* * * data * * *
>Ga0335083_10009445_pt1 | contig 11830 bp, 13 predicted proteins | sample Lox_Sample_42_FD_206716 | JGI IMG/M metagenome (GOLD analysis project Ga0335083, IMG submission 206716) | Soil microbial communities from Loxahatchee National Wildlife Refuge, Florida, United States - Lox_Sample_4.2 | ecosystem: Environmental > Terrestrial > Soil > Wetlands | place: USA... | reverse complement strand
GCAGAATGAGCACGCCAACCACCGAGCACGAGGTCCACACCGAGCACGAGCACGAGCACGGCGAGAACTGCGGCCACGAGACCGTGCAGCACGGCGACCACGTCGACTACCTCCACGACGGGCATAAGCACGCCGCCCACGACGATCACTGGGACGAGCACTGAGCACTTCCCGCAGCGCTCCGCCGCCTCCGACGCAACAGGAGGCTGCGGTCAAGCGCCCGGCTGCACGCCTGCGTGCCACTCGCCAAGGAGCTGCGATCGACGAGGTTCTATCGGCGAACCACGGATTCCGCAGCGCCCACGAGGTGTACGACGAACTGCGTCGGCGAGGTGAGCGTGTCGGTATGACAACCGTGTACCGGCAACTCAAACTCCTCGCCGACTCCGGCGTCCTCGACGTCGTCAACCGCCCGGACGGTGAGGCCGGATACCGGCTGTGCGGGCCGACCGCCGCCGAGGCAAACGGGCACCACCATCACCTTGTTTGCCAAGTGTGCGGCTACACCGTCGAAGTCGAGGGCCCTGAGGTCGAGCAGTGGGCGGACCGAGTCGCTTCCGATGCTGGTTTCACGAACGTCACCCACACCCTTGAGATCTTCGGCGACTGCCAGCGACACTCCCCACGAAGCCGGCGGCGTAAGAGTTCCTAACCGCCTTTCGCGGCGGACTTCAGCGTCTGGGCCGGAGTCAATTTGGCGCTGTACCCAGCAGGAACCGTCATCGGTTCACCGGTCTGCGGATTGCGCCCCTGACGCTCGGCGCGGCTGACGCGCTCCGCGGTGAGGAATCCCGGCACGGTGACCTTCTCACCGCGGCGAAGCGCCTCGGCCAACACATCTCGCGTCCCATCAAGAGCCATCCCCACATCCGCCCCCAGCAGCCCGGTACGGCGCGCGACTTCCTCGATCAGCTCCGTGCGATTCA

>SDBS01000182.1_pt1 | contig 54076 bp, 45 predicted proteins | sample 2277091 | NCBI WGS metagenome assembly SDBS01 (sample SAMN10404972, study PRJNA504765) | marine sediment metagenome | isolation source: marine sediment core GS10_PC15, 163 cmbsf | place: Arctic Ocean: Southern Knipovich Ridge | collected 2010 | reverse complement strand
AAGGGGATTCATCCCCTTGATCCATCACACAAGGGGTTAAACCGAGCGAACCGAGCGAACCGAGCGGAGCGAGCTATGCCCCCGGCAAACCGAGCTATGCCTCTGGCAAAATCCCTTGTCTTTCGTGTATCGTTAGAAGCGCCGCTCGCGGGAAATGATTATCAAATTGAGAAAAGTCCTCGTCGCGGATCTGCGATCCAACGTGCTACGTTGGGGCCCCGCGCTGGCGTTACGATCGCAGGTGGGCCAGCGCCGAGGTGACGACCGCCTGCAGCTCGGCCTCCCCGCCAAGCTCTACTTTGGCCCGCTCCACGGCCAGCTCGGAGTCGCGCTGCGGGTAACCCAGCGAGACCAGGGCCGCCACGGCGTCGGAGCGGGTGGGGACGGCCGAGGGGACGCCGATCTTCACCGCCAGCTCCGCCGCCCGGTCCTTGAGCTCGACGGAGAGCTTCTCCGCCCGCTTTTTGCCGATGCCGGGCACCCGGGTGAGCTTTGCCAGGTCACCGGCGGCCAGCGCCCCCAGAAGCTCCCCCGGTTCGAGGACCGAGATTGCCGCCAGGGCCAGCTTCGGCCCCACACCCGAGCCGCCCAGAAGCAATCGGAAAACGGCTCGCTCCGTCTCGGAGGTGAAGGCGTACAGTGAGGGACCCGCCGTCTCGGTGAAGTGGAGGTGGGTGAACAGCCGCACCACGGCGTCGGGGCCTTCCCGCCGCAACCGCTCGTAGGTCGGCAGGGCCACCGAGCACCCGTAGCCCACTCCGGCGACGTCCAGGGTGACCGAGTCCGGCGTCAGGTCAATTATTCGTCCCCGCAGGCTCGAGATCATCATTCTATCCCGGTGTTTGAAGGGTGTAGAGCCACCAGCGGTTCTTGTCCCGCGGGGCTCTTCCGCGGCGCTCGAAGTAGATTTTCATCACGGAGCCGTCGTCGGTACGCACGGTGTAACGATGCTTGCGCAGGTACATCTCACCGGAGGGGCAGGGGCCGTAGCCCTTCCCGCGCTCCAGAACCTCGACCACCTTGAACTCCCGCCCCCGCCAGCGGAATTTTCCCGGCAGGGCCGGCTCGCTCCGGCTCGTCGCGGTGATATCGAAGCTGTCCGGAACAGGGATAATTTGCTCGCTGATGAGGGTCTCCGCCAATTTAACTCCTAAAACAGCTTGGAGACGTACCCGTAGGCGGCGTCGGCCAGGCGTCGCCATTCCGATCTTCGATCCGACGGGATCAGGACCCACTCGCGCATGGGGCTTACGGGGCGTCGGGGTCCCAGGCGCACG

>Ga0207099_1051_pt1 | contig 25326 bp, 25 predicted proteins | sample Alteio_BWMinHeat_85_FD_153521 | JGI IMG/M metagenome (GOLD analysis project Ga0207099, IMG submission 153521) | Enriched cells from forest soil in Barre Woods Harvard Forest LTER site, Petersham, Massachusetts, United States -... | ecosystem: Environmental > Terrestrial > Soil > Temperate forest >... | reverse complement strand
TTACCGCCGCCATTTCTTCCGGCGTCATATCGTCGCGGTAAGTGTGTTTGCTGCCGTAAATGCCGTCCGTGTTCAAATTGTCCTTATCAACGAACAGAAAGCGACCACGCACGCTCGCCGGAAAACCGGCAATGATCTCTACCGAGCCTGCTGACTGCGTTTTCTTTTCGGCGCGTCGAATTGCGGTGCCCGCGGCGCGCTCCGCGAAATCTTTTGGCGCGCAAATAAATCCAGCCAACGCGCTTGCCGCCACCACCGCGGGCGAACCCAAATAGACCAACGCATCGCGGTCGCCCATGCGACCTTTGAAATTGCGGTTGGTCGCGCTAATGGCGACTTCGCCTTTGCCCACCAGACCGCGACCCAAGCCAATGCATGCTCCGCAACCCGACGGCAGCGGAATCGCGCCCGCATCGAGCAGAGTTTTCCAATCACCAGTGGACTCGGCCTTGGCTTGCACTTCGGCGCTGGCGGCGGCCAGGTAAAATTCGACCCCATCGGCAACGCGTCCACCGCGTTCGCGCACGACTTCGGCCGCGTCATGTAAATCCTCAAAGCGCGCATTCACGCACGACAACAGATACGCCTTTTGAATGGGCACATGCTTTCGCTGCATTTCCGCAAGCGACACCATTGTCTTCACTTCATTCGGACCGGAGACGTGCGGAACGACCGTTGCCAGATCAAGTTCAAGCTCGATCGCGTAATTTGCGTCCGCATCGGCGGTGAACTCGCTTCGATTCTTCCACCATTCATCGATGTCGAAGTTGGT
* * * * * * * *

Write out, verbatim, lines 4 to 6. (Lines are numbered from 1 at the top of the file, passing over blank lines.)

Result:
AAGGGGATTCATCCCCTTGATCCATCACACAAGGGGTTAAACCGAGCGAACCGAGCGAACCGAGCGGAGCGAGCTATGCCCCCGGCAAACCGAGCTATGCCTCTGGCAAAATCCCTTGTCTTTCGTGTATCGTTAGAAGCGCCGCTCGCGGGAAATGATTATCAAATTGAGAAAAGTCCTCGTCGCGGATCTGCGATCCAACGTGCTACGTTGGGGCCCCGCGCTGGCGTTACGATCGCAGGTGGGCCAGCGCCGAGGTGACGACCGCCTGCAGCTCGGCCTCCCCGCCAAGCTCTACTTTGGCCCGCTCCACGGCCAGCTCGGAGTCGCGCTGCGGGTAACCCAGCGAGACCAGGGCCGCCACGGCGTCGGAGCGGGTGGGGACGGCCGAGGGGACGCCGATCTTCACCGCCAGCTCCGCCGCCCGGTCCTTGAGCTCGACGGAGAGCTTCTCCGCCCGCTTTTTGCCGATGCCGGGCACCCGGGTGAGCTTTGCCAGGTCACCGGCGGCCAGCGCCCCCAGAAGCTCCCCCGGTTCGAGGACCGAGATTGCCGCCAGGGCCAGCTTCGGCCCCACACCCGAGCCGCCCAGAAGCAATCGGAAAACGGCTCGCTCCGTCTCGGAGGTGAAGGCGTACAGTGAGGGACCCGCCGTCTCGGTGAAGTGGAGGTGGGTGAACAGCCGCACCACGGCGTCGGGGCCTTCCCGCCGCAACCGCTCGTAGGTCGGCAGGGCCACCGAGCACCCGTAGCCCACTCCGGCGACGTCCAGGGTGACCGAGTCCGGCGTCAGGTCAATTATTCGTCCCCGCAGGCTCGAGATCATCATTCTATCCCGGTGTTTGAAGGGTGTAGAGCCACCAGCGGTTCTTGTCCCGCGGGGCTCTTCCGCGGCGCTCGAAGTAGATTTTCATCACGGAGCCGTCGTCGGTACGCACGGTGTAACGATGCTTGCGCAGGTACATCTCACCGGAGGGGCAGGGGCCGTAGCCCTTCCCGCGCTCCAGAACCTCGACCACCTTGAACTCCCGCCCCCGCCAGCGGAATTTTCCCGGCAGGGCCGGCTCGCTCCGGCTCGTCGCGGTGATATCGAAGCTGTCCGGAACAGGGATAATTTGCTCGCTGATGAGGGTCTCCGCCAATTTAACTCCTAAAACAGCTTGGAGACGTACCCGTAGGCGGCGTCGGCCAGGCGTCGCCATTCCGATCTTCGATCCGACGGGATCAGGACCCACTCGCGCATGGGGCTTACGGGGCGTCGGGGTCCCAGGCGCACG

>Ga0207099_1051_pt1 | contig 25326 bp, 25 predicted proteins | sample Alteio_BWMinHeat_85_FD_153521 | JGI IMG/M metagenome (GOLD analysis project Ga0207099, IMG submission 153521) | Enriched cells from forest soil in Barre Woods Harvard Forest LTER site, Petersham, Massachusetts, United States -... | ecosystem: Environmental > Terrestrial > Soil > Temperate forest >... | reverse complement strand
TTACCGCCGCCATTTCTTCCGGCGTCATATCGTCGCGGTAAGTGTGTTTGCTGCCGTAAATGCCGTCCGTGTTCAAATTGTCCTTATCAACGAACAGAAAGCGACCACGCACGCTCGCCGGAAAACCGGCAATGATCTCTACCGAGCCTGCTGACTGCGTTTTCTTTTCGGCGCGTCGAATTGCGGTGCCCGCGGCGCGCTCCGCGAAATCTTTTGGCGCGCAAATAAATCCAGCCAACGCGCTTGCCGCCACCACCGCGGGCGAACCCAAATAGACCAACGCATCGCGGTCGCCCATGCGACCTTTGAAATTGCGGTTGGTCGCGCTAATGGCGACTTCGCCTTTGCCCACCAGACCGCGACCCAAGCCAATGCATGCTCCGCAACCCGACGGCAGCGGAATCGCGCCCGCATCGAGCAGAGTTTTCCAATCACCAGTGGACTCGGCCTTGGCTTGCACTTCGGCGCTGGCGGCGGCCAGGTAAAATTCGACCCCATCGGCAACGCGTCCACCGCGTTCGCGCACGACTTCGGCCGCGTCATGTAAATCCTCAAAGCGCGCATTCACGCACGACAACAGATACGCCTTTTGAATGGGCACATGCTTTCGCTGCATTTCCGCAAGCGACACCATTGTCTTCACTTCATTCGGACCGGAGACGTGCGGAACGACCGTTGCCAGATCAAGTTCAAGCTCGATCGCGTAATTTGCGTCCGCATCGGCGGTGAACTCGCTTCGATTCTTCCACCATTCATCGATGTCGAAGTTGGT